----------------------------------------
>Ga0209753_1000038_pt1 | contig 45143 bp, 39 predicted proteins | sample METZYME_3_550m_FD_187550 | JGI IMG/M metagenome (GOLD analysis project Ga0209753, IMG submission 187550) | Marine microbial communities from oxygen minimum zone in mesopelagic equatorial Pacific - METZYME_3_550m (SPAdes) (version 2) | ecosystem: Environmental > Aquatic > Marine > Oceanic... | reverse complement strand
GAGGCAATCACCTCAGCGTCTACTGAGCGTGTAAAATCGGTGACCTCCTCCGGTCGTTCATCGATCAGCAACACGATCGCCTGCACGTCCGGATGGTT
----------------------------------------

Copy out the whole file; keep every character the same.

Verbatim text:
>Ga0209753_1000038_pt1 | contig 45143 bp, 39 predicted proteins | sample METZYME_3_550m_FD_187550 | JGI IMG/M metagenome (GOLD analysis project Ga0209753, IMG submission 187550) | Marine microbial communities from oxygen minimum zone in mesopelagic equatorial Pacific - METZYME_3_550m (SPAdes) (version 2) | ecosystem: Environmental > Aquatic > Marine > Oceanic... | reverse complement strand
GAGGCAATCACCTCAGCGTCTACTGAGCGTGTAAAATCGGTGACCTCCTCCGGTCGTTCATCGATCAGCAACACGATCGCCTGCACGTCCGGATGGTT